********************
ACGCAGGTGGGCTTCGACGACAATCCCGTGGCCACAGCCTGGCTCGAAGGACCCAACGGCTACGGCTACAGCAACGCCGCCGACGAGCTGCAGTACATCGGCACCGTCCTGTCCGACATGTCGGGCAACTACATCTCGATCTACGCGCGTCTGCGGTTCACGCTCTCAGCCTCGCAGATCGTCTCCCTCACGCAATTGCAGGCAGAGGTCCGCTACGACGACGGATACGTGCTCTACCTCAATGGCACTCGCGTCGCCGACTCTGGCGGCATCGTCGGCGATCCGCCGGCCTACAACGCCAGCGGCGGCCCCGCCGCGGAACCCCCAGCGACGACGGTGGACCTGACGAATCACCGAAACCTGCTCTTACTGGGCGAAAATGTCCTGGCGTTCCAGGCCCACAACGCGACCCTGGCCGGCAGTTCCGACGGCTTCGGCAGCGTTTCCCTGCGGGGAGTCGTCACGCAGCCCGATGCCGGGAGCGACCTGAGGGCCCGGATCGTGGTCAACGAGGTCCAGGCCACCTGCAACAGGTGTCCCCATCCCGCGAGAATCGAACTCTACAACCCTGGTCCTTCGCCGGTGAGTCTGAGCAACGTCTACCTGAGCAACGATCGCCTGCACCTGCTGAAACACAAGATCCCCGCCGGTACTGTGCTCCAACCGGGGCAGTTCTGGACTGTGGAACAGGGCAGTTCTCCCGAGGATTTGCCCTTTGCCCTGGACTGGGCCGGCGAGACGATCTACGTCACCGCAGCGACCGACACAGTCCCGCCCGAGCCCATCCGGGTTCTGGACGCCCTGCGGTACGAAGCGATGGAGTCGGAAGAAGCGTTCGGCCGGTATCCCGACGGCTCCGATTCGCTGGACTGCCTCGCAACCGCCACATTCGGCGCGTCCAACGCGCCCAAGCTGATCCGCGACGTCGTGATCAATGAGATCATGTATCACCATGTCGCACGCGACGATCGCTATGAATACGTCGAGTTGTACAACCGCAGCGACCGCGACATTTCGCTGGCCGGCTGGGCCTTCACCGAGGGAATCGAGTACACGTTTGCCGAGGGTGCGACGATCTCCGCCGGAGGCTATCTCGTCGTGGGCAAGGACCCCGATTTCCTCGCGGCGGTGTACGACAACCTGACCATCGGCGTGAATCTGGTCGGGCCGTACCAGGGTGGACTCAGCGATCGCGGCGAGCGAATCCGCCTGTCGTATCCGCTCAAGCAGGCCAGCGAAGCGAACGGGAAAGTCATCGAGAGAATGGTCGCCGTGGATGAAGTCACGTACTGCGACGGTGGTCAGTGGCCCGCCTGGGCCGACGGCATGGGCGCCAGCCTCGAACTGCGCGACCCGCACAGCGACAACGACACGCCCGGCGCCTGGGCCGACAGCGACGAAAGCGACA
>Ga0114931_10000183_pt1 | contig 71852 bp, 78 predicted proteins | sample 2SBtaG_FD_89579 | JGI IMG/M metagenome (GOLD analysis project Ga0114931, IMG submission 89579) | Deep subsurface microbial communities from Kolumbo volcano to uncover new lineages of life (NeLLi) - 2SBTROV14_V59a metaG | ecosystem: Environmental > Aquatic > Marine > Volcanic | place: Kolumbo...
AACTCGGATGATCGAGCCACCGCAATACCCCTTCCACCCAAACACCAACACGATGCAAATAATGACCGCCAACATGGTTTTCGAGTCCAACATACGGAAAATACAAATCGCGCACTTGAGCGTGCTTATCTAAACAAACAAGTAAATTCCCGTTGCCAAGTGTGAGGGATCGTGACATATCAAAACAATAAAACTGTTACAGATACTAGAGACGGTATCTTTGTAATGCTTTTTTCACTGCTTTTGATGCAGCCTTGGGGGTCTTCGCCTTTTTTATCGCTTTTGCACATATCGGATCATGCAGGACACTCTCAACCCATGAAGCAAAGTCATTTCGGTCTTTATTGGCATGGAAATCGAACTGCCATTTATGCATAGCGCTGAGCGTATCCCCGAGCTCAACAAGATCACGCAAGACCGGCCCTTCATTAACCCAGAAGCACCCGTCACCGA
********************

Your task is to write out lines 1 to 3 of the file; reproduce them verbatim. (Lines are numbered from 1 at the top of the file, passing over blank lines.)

ACGCAGGTGGGCTTCGACGACAATCCCGTGGCCACAGCCTGGCTCGAAGGACCCAACGGCTACGGCTACAGCAACGCCGCCGACGAGCTGCAGTACATCGGCACCGTCCTGTCCGACATGTCGGGCAACTACATCTCGATCTACGCGCGTCTGCGGTTCACGCTCTCAGCCTCGCAGATCGTCTCCCTCACGCAATTGCAGGCAGAGGTCCGCTACGACGACGGATACGTGCTCTACCTCAATGGCACTCGCGTCGCCGACTCTGGCGGCATCGTCGGCGATCCGCCGGCCTACAACGCCAGCGGCGGCCCCGCCGCGGAACCCCCAGCGACGACGGTGGACCTGACGAATCACCGAAACCTGCTCTTACTGGGCGAAAATGTCCTGGCGTTCCAGGCCCACAACGCGACCCTGGCCGGCAGTTCCGACGGCTTCGGCAGCGTTTCCCTGCGGGGAGTCGTCACGCAGCCCGATGCCGGGAGCGACCTGAGGGCCCGGATCGTGGTCAACGAGGTCCAGGCCACCTGCAACAGGTGTCCCCATCCCGCGAGAATCGAACTCTACAACCCTGGTCCTTCGCCGGTGAGTCTGAGCAACGTCTACCTGAGCAACGATCGCCTGCACCTGCTGAAACACAAGATCCCCGCCGGTACTGTGCTCCAACCGGGGCAGTTCTGGACTGTGGAACAGGGCAGTTCTCCCGAGGATTTGCCCTTTGCCCTGGACTGGGCCGGCGAGACGATCTACGTCACCGCAGCGACCGACACAGTCCCGCCCGAGCCCATCCGGGTTCTGGACGCCCTGCGGTACGAAGCGATGGAGTCGGAAGAAGCGTTCGGCCGGTATCCCGACGGCTCCGATTCGCTGGACTGCCTCGCAACCGCCACATTCGGCGCGTCCAACGCGCCCAAGCTGATCCGCGACGTCGTGATCAATGAGATCATGTATCACCATGTCGCACGCGACGATCGCTATGAATACGTCGAGTTGTACAACCGCAGCGACCGCGACATTTCGCTGGCCGGCTGGGCCTTCACCGAGGGAATCGAGTACACGTTTGCCGAGGGTGCGACGATCTCCGCCGGAGGCTATCTCGTCGTGGGCAAGGACCCCGATTTCCTCGCGGCGGTGTACGACAACCTGACCATCGGCGTGAATCTGGTCGGGCCGTACCAGGGTGGACTCAGCGATCGCGGCGAGCGAATCCGCCTGTCGTATCCGCTCAAGCAGGCCAGCGAAGCGAACGGGAAAGTCATCGAGAGAATGGTCGCCGTGGATGAAGTCACGTACTGCGACGGTGGTCAGTGGCCCGCCTGGGCCGACGGCATGGGCGCCAGCCTCGAACTGCGCGACCCGCACAGCGACAACGACACGCCCGGCGCCTGGGCCGACAGCGACGAAAGCGACA
>Ga0114931_10000183_pt1 | contig 71852 bp, 78 predicted proteins | sample 2SBtaG_FD_89579 | JGI IMG/M metagenome (GOLD analysis project Ga0114931, IMG submission 89579) | Deep subsurface microbial communities from Kolumbo volcano to uncover new lineages of life (NeLLi) - 2SBTROV14_V59a metaG | ecosystem: Environmental > Aquatic > Marine > Volcanic | place: Kolumbo...
AACTCGGATGATCGAGCCACCGCAATACCCCTTCCACCCAAACACCAACACGATGCAAATAATGACCGCCAACATGGTTTTCGAGTCCAACATACGGAAAATACAAATCGCGCACTTGAGCGTGCTTATCTAAACAAACAAGTAAATTCCCGTTGCCAAGTGTGAGGGATCGTGACATATCAAAACAATAAAACTGTTACAGATACTAGAGACGGTATCTTTGTAATGCTTTTTTCACTGCTTTTGATGCAGCCTTGGGGGTCTTCGCCTTTTTTATCGCTTTTGCACATATCGGATCATGCAGGACACTCTCAACCCATGAAGCAAAGTCATTTCGGTCTTTATTGGCATGGAAATCGAACTGCCATTTATGCATAGCGCTGAGCGTATCCCCGAGCTCAACAAGATCACGCAAGACCGGCCCTTCATTAACCCAGAAGCACCCGTCACCGA